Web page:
SalemNews.com, Salem, MA

Local News

December 2, 2013

Plant hit with another appeal

CLF's latest move questions variances for waterways license

SALEM — The increasingly nasty fight over the natural-gas power plant that developers want to build on the Salem waterfront ratcheted up a few notches with the filing of another appeal by the Conservation Law Foundation, a leading environmental advocacy group intent on blocking the plant from being built.

The Conservation Law Foundation and others are appealing a decision last month by the state Department of Environmental Protection to grant variances to developer Footprint Power for a state waterways license, one of the key approvals needed to open the new facility.

CLF filed the appeal Nov. 22, along with Clean Water Action, Swampscott-based HealthLink and 11 local citizens.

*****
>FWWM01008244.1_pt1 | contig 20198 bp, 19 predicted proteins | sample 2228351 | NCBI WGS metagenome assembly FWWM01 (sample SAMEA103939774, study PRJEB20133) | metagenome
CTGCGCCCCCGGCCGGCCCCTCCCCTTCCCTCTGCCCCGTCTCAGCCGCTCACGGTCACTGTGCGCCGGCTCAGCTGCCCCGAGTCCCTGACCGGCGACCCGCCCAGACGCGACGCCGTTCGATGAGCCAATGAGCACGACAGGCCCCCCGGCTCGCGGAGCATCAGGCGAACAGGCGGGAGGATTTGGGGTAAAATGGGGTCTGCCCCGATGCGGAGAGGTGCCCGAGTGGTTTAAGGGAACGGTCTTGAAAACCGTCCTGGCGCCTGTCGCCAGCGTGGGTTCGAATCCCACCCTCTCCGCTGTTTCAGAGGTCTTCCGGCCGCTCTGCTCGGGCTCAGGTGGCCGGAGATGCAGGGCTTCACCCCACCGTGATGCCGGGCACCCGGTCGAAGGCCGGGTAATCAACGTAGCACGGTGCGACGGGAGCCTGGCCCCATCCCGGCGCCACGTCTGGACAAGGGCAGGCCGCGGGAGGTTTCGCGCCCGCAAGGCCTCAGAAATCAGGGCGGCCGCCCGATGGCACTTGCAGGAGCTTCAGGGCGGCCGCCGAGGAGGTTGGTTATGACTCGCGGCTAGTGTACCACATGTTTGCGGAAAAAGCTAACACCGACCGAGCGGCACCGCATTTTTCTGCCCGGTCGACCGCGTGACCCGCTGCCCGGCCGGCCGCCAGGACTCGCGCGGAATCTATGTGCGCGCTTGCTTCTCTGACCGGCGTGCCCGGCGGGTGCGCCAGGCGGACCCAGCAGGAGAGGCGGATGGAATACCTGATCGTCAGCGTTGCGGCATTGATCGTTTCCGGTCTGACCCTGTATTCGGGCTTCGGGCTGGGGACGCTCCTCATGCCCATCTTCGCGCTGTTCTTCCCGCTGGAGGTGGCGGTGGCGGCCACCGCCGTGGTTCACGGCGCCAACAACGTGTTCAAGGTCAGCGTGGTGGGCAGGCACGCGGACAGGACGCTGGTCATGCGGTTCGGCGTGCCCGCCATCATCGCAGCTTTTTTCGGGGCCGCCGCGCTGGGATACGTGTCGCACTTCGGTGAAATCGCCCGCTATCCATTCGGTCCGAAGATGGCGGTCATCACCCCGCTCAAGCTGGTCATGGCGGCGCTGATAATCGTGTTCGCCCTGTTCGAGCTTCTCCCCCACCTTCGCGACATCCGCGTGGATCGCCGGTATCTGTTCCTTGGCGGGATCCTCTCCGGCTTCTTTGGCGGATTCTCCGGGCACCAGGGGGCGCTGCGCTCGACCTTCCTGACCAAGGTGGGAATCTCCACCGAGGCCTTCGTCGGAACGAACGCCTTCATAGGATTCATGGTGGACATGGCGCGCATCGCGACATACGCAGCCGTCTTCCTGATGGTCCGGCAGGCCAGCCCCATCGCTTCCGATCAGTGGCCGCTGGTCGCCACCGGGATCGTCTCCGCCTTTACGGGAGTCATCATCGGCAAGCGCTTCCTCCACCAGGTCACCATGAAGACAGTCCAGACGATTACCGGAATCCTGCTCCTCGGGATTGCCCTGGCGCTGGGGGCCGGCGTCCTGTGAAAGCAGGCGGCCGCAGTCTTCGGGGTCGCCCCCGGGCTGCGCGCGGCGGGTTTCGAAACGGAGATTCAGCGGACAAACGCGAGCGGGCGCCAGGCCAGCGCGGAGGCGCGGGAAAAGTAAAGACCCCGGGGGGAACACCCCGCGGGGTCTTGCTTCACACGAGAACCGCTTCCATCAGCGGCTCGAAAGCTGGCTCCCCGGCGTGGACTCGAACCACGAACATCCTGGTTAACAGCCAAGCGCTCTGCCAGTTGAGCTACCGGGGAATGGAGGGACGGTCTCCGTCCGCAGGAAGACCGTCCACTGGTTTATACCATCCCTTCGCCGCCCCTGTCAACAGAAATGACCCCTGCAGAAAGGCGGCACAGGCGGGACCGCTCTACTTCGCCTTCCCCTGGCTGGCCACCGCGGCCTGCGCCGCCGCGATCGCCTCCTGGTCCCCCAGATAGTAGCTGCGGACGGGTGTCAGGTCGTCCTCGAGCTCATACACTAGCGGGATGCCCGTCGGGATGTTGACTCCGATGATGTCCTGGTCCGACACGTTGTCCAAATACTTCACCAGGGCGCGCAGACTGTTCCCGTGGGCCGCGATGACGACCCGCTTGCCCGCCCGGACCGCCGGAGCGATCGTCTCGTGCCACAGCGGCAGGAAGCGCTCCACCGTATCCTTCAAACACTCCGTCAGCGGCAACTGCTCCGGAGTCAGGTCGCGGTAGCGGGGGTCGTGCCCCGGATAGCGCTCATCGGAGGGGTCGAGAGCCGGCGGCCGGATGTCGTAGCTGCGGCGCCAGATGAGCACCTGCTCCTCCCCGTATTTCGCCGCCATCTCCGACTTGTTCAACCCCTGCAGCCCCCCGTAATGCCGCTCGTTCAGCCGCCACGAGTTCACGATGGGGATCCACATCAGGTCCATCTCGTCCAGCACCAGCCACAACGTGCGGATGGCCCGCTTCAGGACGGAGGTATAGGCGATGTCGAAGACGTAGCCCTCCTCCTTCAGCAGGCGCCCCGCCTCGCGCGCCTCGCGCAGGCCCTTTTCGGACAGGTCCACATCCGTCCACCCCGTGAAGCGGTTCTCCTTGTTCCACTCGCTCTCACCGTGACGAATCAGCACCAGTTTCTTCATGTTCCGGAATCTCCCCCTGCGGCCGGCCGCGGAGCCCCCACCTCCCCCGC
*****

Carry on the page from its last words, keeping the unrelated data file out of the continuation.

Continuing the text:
“If constructed, the facility will displace a critical area in Massachusetts that was specifically designated for water-dependent, marine industrial facilities,” Shanna Cleveland, a senior CLF attorney, wrote in the appeal.

“The potential removal of this area from its designated use violates both Massachusetts state law under Chapter 91 and Salem’s 2008 Harbor Plan. In addition, with the existing Salem Harbor power plant slated to shut down completely in 2014, the construction and operation of the facility will increase air pollution in Salem for the next 40 years.”

Footprint Power of New Jersey bought the 65-acre site last year and is scheduled to complete the shutdown of the current coal-and-oil-burning plant in May. It hopes to open a 630-megawatt natural gas plant in June 2016.

This latest attempt at scuttling the $800 million project drew a strong response from Footprint President Scott Silverstein.

“We’re very disappointed that after 31/2 years of discussions with CLF, they have chosen to take this path, appealing permit after permit in complete disregard to the environmental benefits of our proposed generating facility,” Silverstein wrote in an email.

“In addition to the deep reductions in system-wide emissions (including carbon dioxide) provided by our facility, we have also designed our plant to use as little water as possible.”

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